A Koornalla man attempting to rebuild after the Black Saturday bushfires, targeted by serial thefts on his property, has accused the Traralgon police of ignoring his plight.
Michael Grasmann has been living in the northern slopes of the Strzelecki Ranges where he has for years been trying to gather funds and momentum to rebuild a home razed on the site in 2009.
While the site itself has undergone a five-year period of rejuvenation and renewal, Mr Grasmann and his wife remain at square one – this June will be another winter spent sleeping in a shipping container without heating.
“I definitely thought I would’ve been back on my feet by now; I just thought it would have been a matter of rebuilding, but it has been much more difficult than that,” Mr Grasmann said.
Running water, electricity, heating, a phone, and plumping have become distant memories, and with winter setting in, Mr Grasmann is once again preparing for what he hopes is his last winter confined to his shipping container.
When The Express visited Mr Grasmann, he had a layer of insulation wrapped around his legs, underneath his pants, to offset the chilly high altitude conditions.
“In winter we have to break the ice on the water before we can wash our hands and face in the mornings; we have icicles hanging off the ceiling above our bed in the container, which slowly melt and drip on the bed to wake us,” he said,
Initially attracted to the area’s stunning tranquillity, with hopes of establishing an alternative permaculture-based commune – the secluded location has created unexpected setbacks.
Mr Grasmann’s attempts to rebuild have been constantly hampered by a relentless string of brazen thefts from the property, and he has felt helpless to stop it.
In May 2011, Mr Grasmann returned to the property to find his car tyres slashed and windows smashed, after a failed attempt to steal it.
Mr Grasmann said he phoned Traralgon police four times, but no one attended to investigate.
In June 2011, a 20-tonne excavator had been broken into and driven off the property, smashing over the front gate and letterbox, and down the road where it was abandoned.
An on board touch screen computer and 2.5-tonne harvesting attachment, he was hoping to sell for $60,000, also went missing.
Despite claiming to have tracked down the thief – a local man who had shown earlier interest in buying the attachment – he said Traralgon police were of the opinion no crime had been committed.
Mr Grasmann said the following year the property was looted no less than 17 times.
“I find it hard to comprehend how people such as this vermin, who live in real houses with electricity, lights, fridge and heating, can come out here to steal from people like us who clearly have so little, and live in squalor as it is, leaving us with nothing.”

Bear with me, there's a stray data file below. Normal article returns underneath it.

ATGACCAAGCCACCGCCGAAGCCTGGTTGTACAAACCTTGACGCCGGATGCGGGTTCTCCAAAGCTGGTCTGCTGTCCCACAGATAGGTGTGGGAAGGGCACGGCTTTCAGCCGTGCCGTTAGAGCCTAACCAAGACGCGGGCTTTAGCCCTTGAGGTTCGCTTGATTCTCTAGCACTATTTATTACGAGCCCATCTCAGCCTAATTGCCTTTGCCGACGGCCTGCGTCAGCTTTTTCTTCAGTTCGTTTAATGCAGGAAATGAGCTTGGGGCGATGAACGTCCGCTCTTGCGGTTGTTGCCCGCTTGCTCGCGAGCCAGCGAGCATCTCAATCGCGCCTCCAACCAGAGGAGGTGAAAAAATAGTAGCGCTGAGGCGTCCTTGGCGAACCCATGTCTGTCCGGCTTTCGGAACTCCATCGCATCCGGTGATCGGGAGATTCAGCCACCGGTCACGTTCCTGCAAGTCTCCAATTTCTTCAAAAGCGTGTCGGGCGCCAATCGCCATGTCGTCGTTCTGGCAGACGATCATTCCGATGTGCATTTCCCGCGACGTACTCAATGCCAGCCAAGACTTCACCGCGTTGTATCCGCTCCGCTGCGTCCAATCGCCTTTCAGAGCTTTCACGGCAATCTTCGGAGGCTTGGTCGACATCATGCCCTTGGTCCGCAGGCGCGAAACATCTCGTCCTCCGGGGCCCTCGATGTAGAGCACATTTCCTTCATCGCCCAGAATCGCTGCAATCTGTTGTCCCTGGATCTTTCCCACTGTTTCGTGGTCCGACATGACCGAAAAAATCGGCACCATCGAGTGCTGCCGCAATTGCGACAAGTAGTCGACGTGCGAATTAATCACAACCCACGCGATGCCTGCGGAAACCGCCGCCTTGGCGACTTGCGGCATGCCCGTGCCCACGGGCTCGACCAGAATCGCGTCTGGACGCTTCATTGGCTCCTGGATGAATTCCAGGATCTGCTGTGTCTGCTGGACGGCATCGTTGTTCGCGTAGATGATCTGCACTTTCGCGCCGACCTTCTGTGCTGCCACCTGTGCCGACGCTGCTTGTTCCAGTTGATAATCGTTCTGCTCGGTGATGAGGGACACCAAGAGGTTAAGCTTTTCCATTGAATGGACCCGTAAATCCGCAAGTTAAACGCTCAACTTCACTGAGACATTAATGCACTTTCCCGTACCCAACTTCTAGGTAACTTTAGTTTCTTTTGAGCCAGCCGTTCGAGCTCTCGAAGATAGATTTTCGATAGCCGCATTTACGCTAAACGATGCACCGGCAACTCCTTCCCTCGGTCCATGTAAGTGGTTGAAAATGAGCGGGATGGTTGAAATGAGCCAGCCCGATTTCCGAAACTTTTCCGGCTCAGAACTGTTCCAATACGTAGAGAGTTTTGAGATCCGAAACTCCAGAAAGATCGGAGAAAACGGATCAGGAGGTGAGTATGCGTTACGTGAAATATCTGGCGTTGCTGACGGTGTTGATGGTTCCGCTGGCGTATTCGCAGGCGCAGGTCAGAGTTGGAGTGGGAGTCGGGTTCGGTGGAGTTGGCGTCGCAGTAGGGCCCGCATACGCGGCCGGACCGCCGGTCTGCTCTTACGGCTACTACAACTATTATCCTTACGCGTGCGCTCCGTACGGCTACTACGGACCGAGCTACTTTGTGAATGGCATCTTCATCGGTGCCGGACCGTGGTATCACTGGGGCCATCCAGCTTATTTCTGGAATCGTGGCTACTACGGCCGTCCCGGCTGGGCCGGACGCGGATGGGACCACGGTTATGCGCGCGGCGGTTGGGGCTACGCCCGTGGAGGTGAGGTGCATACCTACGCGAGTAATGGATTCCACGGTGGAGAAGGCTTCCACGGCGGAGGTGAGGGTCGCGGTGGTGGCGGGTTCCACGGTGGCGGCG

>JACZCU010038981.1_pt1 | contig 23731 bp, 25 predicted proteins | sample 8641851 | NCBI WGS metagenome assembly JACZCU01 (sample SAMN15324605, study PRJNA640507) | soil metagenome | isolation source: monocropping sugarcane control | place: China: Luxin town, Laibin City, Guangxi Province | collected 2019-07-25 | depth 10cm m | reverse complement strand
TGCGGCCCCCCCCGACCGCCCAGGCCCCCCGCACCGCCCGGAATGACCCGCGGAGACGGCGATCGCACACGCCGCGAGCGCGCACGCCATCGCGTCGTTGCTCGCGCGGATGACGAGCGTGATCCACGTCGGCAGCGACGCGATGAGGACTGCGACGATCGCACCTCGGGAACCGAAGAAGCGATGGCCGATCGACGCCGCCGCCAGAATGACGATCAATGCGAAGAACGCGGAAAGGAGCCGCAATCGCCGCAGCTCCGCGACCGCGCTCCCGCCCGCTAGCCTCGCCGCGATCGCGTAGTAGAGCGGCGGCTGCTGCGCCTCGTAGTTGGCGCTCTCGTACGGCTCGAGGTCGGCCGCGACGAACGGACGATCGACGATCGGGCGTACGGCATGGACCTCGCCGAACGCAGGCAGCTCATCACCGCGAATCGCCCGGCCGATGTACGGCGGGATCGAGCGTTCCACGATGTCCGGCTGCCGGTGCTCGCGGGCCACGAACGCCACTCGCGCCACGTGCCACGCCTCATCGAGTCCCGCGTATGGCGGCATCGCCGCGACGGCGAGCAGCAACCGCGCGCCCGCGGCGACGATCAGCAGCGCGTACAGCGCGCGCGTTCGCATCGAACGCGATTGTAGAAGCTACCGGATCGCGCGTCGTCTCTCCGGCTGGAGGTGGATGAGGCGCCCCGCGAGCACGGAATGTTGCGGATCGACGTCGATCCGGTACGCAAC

Mr Grasmann has continued to be targeted; as recent as April, while away from the property for an extended working period, the property was ravaged to the point of despair.
Shipping containers and his caravan/kitchen were compromised in a raid in which “absolutely everything” was stolen; from generators to clothes and food, gas bottles to fuel, solar panels to kitchen utensils.
“I had to sleep and work, cleaning up and repairing doors and windows, in the same clothes for a week because I had nothing to change into,” Mr Grasmann said.
Even the thermometer and mouse trap were taken.
Despite many calls to Traralgon police, they “simply refused to come out”; subsequent calls to Morwell police were more successful, who investigated the scene twice.
While Mr Grasmann remains strong-minded about the ordeal, he said he was flabbergasted at the apparent apathy about his plight from his nearest police station.
Despite being aware of Mr Grasmann, a Traralgon police senior sergeant declined to comment on the matter.
“In my opinion the police should be obliged at least to take a report and not just say ‘no, we are not interested’,” Mr Grasmann said.
“My wife’s completely affected by it, she’s really not coping with the situation, and I’m a bit disillusioned myself.”
The looting has only soured the destruction of 120 acres of an on site 34 year-old plantation in the bushfire, which would have been sold for harvest to help fund the build.
“That plantation would have been worth a fortune for us and would have really helped us get the build underway, and now with people stealing from us all the time, we’re broke – we’ve got no money to do anything anymore,” he said.